Myron Krueger, a computer artist, developed a succession of "artificial reality" experiences using computers and video systems. He created computer-generated environments that responded to the people in it. These projects led to VIDEOPLACE technology which is mentioned later.
General Electric Corporation built a computerised flight simulator which featured a 180-degree field of vision by using three screens surrounding the cockpit.
Krueger's VIDEOPLACE, the first interactive VR platform, was displayed at the Milwaukee Art Center. It used computer graphics, projectors, video cameras, video displays and position-sensing technology and it didn't use goggles or gloves. VIDEOPLACE consisted of dark rooms with large video screens to surround the user in "VR".
The users could see their computer-generated silhouettes imitating their own movements and actions - the users' movements were recorded on camera and transferred onto the silhouette. Also, users in different rooms could interact with other users' silhouettes in the same virtual world. This encouraged the idea that people could communicate within a virtual world even if they weren't physically close.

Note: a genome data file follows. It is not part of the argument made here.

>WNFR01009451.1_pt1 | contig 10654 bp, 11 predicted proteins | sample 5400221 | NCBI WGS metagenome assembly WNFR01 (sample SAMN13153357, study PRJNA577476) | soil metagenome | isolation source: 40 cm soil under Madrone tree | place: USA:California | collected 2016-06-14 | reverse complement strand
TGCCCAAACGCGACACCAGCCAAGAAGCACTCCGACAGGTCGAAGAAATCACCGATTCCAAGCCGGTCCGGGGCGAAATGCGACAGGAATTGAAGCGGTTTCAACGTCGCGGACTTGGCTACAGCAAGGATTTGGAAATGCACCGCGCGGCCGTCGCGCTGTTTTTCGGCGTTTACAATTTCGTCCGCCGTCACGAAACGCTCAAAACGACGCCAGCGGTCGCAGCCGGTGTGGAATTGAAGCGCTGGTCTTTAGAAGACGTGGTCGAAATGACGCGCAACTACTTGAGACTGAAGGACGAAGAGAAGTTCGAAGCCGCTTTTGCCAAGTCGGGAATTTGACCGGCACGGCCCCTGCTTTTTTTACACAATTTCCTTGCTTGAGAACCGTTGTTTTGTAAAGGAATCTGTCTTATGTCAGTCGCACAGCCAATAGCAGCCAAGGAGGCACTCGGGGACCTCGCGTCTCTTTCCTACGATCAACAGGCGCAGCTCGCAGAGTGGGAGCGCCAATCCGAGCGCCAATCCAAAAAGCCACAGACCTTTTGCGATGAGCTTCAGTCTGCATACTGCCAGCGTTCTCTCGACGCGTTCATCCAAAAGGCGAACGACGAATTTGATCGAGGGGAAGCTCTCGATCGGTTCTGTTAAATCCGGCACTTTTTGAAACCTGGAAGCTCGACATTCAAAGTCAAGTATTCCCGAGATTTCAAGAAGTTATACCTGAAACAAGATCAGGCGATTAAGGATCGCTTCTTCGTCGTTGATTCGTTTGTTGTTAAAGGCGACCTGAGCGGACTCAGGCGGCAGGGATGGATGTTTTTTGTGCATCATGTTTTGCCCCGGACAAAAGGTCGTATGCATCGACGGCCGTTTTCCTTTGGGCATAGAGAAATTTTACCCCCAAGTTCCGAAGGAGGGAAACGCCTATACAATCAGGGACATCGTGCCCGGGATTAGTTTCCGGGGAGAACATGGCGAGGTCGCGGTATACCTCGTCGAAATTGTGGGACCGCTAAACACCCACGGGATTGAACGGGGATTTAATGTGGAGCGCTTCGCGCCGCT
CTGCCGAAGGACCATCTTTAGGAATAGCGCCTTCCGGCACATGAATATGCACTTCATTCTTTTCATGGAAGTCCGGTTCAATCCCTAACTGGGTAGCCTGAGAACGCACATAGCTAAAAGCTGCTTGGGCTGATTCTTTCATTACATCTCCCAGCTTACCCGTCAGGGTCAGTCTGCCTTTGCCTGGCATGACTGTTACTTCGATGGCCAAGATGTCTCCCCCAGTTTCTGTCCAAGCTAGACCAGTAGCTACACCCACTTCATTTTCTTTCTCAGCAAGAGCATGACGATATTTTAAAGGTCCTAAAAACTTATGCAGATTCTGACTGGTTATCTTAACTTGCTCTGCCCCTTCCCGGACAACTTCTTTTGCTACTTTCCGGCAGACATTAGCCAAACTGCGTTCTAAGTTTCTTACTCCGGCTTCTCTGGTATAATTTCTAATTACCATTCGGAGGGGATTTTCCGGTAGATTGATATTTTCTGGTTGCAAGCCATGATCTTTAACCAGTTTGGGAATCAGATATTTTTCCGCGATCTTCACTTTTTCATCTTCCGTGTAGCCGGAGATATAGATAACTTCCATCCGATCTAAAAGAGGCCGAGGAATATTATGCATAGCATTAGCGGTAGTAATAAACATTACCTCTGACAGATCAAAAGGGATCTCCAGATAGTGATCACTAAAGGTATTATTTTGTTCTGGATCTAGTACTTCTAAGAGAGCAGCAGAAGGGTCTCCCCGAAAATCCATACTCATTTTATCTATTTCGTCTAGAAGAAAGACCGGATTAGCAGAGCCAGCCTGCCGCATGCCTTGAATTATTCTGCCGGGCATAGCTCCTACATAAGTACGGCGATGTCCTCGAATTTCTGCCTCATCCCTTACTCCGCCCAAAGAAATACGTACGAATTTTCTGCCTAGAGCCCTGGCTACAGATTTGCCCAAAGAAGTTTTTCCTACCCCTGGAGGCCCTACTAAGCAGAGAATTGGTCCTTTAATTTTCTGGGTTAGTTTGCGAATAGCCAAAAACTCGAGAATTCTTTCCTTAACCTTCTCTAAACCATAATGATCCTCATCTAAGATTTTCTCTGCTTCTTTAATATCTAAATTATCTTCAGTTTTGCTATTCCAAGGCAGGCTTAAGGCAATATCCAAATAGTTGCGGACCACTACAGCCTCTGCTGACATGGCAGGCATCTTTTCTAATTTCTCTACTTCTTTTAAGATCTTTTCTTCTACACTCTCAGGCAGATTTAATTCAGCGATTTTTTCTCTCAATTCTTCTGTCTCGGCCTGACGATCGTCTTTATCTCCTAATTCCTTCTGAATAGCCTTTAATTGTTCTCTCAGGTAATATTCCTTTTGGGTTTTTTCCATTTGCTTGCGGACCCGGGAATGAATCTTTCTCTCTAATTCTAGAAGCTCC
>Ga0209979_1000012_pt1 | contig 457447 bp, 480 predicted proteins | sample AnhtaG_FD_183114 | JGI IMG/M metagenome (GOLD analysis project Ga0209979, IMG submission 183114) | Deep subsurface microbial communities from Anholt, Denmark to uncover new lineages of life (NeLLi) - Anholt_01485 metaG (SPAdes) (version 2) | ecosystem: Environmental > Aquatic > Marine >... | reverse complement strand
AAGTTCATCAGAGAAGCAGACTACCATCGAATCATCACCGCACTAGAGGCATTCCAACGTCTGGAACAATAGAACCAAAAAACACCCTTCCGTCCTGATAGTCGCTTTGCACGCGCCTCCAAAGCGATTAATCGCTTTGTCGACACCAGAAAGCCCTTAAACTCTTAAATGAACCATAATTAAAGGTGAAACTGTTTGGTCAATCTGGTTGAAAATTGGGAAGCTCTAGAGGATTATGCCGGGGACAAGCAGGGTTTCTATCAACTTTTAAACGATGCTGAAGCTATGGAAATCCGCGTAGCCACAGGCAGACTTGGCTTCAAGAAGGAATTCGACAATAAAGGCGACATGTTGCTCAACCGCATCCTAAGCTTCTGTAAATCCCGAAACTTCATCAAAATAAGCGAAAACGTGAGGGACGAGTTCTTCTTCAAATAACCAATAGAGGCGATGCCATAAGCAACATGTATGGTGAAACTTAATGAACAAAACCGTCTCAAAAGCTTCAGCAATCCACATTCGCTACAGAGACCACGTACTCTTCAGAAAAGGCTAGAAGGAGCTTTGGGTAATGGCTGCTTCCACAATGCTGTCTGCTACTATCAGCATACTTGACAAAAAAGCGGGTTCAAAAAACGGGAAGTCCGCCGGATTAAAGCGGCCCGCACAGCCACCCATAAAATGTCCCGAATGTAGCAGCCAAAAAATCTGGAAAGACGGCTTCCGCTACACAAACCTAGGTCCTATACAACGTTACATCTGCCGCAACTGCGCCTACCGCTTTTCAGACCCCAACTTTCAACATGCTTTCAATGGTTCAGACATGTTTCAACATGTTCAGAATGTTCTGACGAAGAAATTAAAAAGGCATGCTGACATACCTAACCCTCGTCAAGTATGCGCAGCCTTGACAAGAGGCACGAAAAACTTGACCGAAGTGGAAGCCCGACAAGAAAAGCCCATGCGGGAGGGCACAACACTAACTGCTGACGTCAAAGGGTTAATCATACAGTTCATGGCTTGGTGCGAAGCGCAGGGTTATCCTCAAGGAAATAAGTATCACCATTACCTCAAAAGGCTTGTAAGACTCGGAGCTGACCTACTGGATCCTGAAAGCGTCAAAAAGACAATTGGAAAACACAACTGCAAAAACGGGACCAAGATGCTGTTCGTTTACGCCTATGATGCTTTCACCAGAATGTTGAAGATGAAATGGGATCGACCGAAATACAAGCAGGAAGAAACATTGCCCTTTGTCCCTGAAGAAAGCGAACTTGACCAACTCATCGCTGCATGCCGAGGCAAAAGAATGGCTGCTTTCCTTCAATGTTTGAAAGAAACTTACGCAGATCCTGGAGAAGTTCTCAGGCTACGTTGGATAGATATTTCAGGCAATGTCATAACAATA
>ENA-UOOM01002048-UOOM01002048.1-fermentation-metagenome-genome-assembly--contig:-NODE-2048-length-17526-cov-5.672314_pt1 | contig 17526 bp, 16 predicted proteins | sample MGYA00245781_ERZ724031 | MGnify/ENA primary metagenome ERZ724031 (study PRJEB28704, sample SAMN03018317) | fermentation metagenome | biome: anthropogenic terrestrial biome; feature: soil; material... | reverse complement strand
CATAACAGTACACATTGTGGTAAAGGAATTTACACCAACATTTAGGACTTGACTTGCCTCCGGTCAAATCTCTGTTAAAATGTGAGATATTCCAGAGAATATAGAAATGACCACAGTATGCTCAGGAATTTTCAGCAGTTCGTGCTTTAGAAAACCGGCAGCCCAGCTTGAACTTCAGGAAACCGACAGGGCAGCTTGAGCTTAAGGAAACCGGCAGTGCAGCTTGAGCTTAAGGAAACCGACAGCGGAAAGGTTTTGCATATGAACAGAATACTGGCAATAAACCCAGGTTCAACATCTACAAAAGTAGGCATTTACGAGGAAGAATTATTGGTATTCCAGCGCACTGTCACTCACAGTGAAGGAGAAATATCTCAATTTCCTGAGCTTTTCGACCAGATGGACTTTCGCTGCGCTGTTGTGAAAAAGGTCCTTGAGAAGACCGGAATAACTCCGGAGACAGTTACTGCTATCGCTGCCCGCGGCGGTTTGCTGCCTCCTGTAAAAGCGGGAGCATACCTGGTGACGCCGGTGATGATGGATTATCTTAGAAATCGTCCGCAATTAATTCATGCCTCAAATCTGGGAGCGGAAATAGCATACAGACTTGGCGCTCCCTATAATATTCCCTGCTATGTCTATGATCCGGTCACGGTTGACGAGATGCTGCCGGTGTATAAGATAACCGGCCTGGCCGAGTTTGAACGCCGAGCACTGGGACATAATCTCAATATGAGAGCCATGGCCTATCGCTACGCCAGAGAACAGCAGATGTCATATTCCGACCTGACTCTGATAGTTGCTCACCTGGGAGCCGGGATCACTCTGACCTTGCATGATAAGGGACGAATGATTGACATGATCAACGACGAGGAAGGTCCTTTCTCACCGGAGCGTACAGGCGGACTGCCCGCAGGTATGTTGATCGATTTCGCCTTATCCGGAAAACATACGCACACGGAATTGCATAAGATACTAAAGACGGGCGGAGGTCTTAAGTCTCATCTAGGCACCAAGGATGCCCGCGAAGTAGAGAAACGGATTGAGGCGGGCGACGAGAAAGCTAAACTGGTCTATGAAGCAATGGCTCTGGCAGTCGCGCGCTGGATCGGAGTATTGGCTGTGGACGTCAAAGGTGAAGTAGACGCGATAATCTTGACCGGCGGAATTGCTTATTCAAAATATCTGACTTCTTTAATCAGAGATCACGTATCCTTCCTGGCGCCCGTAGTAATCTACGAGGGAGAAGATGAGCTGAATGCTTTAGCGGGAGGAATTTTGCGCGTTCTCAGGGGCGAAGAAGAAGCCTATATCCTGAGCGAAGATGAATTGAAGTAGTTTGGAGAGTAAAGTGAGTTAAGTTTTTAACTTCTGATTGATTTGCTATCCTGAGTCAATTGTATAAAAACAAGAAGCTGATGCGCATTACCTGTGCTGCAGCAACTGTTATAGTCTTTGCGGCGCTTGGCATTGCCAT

Aspen Movie Map was created by MIT. This program enabled users to virtually wander through Aspen city in Colorado, like with Google Street View. There were three modes: summer, winter and polygons.
It was created using photographs from a car driving through the city. There were no HMDs but it was the use of first-person interactivity and it suggested that VR could transport people to other places.
McDonnell-Douglas Corporation integrated VR into its HMD, the VITAL helmet, for military use. A head tracker in the HMD followed the pilot's eye movements to match computer-generated images.
StereoGraphics company created stereo vision glasses.
Sayre gloves were created by Sandin and Defanti. These gloves were the first wired gloves. They monitored hand movements by using light emitters and photocells in the gloves' fingers. So, when the user moved their fingers the amount of light hitting the photocell varied which then converted the finger movements into electrical signals. This may have been the beginning of gesture recognition.
Furness created a working model of a virtual flight simulator, for the military, called the Visually Coupled Airborne Systems Simulator (VCASS).